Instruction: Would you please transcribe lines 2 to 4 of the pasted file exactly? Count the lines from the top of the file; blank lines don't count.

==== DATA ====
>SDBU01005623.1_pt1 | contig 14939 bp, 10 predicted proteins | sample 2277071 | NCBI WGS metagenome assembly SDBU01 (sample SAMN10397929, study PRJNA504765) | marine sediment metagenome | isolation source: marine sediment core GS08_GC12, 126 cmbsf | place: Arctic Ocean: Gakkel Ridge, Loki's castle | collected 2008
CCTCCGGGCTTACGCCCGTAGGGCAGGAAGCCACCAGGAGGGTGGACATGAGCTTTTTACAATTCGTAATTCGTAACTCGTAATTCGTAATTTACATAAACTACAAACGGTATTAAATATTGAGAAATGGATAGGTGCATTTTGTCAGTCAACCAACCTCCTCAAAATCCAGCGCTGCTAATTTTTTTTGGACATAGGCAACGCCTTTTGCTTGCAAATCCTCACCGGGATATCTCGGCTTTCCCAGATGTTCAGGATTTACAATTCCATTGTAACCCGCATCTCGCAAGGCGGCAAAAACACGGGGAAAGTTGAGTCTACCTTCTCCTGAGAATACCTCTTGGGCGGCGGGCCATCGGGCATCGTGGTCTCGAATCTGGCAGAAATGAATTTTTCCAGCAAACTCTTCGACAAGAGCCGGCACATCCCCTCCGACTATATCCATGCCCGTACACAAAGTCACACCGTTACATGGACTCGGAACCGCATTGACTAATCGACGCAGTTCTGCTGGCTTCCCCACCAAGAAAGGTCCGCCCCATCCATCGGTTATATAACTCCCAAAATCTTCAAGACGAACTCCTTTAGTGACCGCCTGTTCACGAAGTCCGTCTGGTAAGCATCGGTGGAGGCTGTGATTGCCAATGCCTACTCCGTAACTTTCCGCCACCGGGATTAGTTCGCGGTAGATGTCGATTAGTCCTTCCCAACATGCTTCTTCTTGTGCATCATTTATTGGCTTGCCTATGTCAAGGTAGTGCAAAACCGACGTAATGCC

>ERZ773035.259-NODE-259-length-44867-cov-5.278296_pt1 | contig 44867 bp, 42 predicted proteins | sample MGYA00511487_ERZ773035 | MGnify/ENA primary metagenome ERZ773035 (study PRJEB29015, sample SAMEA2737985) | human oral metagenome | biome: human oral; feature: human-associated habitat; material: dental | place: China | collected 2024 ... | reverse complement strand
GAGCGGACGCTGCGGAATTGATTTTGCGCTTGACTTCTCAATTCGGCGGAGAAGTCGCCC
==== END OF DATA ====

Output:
CCTCCGGGCTTACGCCCGTAGGGCAGGAAGCCACCAGGAGGGTGGACATGAGCTTTTTACAATTCGTAATTCGTAACTCGTAATTCGTAATTTACATAAACTACAAACGGTATTAAATATTGAGAAATGGATAGGTGCATTTTGTCAGTCAACCAACCTCCTCAAAATCCAGCGCTGCTAATTTTTTTTGGACATAGGCAACGCCTTTTGCTTGCAAATCCTCACCGGGATATCTCGGCTTTCCCAGATGTTCAGGATTTACAATTCCATTGTAACCCGCATCTCGCAAGGCGGCAAAAACACGGGGAAAGTTGAGTCTACCTTCTCCTGAGAATACCTCTTGGGCGGCGGGCCATCGGGCATCGTGGTCTCGAATCTGGCAGAAATGAATTTTTCCAGCAAACTCTTCGACAAGAGCCGGCACATCCCCTCCGACTATATCCATGCCCGTACACAAAGTCACACCGTTACATGGACTCGGAACCGCATTGACTAATCGACGCAGTTCTGCTGGCTTCCCCACCAAGAAAGGTCCGCCCCATCCATCGGTTATATAACTCCCAAAATCTTCAAGACGAACTCCTTTAGTGACCGCCTGTTCACGAAGTCCGTCTGGTAAGCATCGGTGGAGGCTGTGATTGCCAATGCCTACTCCGTAACTTTCCGCCACCGGGATTAGTTCGCGGTAGATGTCGATTAGTCCTTCCCAACATGCTTCTTCTTGTGCATCATTTATTGGCTTGCCTATGTCAAGGTAGTGCAAAACCGACGTAATGCC

>ERZ773035.259-NODE-259-length-44867-cov-5.278296_pt1 | contig 44867 bp, 42 predicted proteins | sample MGYA00511487_ERZ773035 | MGnify/ENA primary metagenome ERZ773035 (study PRJEB29015, sample SAMEA2737985) | human oral metagenome | biome: human oral; feature: human-associated habitat; material: dental | place: China | collected 2024 ... | reverse complement strand
GAGCGGACGCTGCGGAATTGATTTTGCGCTTGACTTCTCAATTCGGCGGAGAAGTCGCCC